An opinion piece circulating on China's Internet calls for China to give up its near-sacred goal of self-sufficiency in grain.
For a long time Chinese government officials have stressed the importance of maintaining self-sufficiency in grain with rhetoric like, "The Chinese peoples' rice bowl must be firmly in their own hands." The 2008 medium and long-term plan for food security insisted that China must produce at least 95 percent of the grain it consumes. The Ministry of Agriculture reiterated the self-sufficiency goal in February of this year.
The article places the self-sufficiency issue in historical context. It suggests that the insistence on self-sufficiency is based on China's history as an agricultural country with a large population. It refers to the huge famine in the early 1960s, referring to it as a "manmade disaster" (officials still refer to it as several years of "natural disaster"), as an event that influences the grain self-sufficiency fixation.
The article picks up on the "urbanization" mantra that dominates official rhetoric about China's new stage of historical development. While not stated explicitly, the article seems to imply that China should quit pretending it can remain a big agricultural country that feeds itself as it becomes an urbanized society. With China facing a huge task of urbanization, cities will have to expand, reducing land available for agriculture, argues the article's author. China should be realistic and prepare to become the world's biggest importer of agricultural products.
The writer quotes Chen Xiwen, the country's top rural policy advisor, who has acknowledged that China would need 3 billion mu of land planted in crops to eliminate agricultral imports, but it only has 2.4 billion mu--a deficit of 20 percent. The article also cites an assertion by the Chinese Academy of Social Sciences that China's cultivated land area has already dipped below the 1.8-billion-mu "red line" deemed necessary for maintaining food security. (The 1.8 billion mu refers to the physical amount of land available; the 2.4 billion presumably double-counts land that has two crops a year planted on it.)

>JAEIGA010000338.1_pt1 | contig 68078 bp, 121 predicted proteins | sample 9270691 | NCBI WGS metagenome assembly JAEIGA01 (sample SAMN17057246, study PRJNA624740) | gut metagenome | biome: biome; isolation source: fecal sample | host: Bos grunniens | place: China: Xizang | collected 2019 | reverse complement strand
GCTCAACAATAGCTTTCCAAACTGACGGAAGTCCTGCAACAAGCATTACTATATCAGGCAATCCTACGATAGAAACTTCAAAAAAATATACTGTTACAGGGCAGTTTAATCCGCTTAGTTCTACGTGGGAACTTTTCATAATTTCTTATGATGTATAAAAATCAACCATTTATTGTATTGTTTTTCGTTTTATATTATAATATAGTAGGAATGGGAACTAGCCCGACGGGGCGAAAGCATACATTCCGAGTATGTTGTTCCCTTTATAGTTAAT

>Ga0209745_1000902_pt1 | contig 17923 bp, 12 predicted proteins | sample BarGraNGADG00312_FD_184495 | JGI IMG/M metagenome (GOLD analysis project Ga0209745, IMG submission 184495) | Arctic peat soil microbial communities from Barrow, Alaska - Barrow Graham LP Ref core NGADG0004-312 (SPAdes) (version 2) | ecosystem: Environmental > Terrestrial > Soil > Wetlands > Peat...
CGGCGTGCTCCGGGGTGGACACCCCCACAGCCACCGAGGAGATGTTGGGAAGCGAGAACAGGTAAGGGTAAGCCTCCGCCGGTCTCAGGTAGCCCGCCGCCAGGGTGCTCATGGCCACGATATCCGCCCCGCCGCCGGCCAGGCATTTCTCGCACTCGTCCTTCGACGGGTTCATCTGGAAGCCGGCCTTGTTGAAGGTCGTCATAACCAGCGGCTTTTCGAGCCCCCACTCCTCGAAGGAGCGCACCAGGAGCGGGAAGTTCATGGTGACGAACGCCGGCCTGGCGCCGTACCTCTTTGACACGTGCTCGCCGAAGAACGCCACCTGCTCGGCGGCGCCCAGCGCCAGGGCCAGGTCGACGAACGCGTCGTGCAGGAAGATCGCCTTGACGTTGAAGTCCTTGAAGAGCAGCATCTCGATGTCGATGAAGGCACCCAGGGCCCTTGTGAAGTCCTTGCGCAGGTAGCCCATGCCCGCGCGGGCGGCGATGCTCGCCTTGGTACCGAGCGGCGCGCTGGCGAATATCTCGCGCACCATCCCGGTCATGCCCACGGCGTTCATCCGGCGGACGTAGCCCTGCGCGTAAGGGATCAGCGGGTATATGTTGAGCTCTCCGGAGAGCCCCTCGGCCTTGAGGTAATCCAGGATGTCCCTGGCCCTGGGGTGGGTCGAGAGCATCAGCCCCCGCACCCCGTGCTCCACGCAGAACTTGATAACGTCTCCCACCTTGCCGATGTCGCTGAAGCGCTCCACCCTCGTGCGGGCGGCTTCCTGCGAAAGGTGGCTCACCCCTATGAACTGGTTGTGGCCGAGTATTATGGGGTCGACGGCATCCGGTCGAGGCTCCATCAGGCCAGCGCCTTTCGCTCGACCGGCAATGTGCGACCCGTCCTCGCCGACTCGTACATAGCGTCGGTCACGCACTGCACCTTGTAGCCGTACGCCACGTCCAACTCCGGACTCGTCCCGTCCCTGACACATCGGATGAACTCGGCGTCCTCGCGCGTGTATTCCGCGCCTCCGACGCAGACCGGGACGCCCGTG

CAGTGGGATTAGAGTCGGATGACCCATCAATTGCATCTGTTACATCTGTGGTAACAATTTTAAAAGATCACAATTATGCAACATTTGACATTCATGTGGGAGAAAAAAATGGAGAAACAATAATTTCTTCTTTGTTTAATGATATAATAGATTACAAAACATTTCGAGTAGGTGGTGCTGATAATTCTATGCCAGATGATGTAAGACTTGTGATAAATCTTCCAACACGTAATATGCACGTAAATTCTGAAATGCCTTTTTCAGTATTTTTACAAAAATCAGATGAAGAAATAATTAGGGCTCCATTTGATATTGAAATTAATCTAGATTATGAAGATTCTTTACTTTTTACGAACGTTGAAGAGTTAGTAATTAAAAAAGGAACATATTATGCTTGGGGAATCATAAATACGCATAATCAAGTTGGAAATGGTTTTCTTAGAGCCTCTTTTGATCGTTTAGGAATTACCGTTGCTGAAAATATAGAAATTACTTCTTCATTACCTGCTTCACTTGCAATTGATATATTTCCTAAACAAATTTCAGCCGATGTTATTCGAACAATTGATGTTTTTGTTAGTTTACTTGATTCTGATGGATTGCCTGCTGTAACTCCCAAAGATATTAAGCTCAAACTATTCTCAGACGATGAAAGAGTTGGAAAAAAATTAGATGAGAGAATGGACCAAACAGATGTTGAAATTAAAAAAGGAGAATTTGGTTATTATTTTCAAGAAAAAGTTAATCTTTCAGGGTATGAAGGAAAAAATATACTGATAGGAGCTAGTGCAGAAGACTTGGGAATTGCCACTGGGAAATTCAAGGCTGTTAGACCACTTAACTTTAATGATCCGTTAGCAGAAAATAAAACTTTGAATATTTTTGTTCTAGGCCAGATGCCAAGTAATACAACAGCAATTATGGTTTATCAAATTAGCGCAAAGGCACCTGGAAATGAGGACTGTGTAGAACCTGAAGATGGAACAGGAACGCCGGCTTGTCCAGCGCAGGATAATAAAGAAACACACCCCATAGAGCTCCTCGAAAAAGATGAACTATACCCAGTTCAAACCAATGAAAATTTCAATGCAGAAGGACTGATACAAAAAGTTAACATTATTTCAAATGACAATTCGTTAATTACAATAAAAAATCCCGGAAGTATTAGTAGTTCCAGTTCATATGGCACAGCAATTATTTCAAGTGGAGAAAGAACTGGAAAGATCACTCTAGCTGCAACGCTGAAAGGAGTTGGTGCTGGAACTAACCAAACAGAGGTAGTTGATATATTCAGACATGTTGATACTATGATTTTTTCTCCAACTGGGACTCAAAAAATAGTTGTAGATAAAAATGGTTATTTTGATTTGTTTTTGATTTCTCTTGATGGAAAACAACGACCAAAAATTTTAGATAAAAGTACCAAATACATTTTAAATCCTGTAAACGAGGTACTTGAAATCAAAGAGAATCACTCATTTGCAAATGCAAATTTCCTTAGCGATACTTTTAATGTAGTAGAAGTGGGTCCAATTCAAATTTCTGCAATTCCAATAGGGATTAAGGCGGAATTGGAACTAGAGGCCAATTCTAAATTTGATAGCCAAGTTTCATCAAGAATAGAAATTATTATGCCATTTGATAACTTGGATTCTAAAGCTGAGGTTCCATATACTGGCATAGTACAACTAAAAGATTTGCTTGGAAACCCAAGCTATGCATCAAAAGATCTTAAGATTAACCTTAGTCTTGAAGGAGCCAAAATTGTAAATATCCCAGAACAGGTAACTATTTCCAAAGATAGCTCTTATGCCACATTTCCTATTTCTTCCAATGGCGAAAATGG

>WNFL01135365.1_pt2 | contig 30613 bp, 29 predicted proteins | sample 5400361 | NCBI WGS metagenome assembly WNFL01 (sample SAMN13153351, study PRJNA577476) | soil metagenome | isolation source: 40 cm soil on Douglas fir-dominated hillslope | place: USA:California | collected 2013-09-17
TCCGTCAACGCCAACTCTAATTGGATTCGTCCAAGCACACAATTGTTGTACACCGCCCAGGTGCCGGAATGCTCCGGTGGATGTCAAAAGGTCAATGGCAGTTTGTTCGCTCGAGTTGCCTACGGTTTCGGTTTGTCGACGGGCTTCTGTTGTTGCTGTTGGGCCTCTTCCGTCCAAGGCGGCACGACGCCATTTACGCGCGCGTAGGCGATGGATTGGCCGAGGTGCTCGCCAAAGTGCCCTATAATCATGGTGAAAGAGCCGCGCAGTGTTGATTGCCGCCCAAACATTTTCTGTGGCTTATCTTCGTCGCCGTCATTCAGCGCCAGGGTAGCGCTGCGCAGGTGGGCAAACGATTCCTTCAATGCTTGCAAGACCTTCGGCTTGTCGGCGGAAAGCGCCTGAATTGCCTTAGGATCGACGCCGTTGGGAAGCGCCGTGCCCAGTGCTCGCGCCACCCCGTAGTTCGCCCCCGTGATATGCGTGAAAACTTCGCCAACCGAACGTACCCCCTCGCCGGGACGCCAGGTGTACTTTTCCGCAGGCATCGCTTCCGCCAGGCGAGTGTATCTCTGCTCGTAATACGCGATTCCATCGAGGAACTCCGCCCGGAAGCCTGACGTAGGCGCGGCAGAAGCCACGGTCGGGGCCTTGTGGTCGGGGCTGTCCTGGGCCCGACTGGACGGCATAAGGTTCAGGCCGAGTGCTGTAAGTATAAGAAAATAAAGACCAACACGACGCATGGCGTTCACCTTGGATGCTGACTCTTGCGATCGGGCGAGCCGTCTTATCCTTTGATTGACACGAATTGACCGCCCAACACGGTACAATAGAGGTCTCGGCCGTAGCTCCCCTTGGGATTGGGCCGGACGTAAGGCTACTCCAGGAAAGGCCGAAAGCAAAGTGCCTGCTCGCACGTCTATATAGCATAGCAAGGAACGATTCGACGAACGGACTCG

The NBS announced this month that grain production increased in 2012 for the ninth year in a row. The total grain output of 589 million metric tons this year already exceeded the goal of 550 mmt for 2020. Yet China already imported over 60 mmt of grains and soybeans in the first ten months of this year. Since last year China has been a net importer of all the major grain crops--corn, wheat and even rice. The article says grain and soybean imports are on track to reach 72 mmt this year, which would be 10.9 percent of all grain consumed in China.
The article warns that it is inevitable that China will become a bigger importer of grain. It already accounts for 30 percent of world trade. China needs to pay attention to overseas trends and developments. China must be more proactive, buy or rent land overseas, invest in foreign agricultural and trading companies, and gain influence and control in world agricultural markets, argues the author.
The writer recommends that grain prices be increased. This would make agriculture more profitable and attract capital investment needed to upgrade the agricultural industry. China needs to reverse its traditional "scissors policy" of setting low prices for agricultural commodities to subsidize industry and urbanization.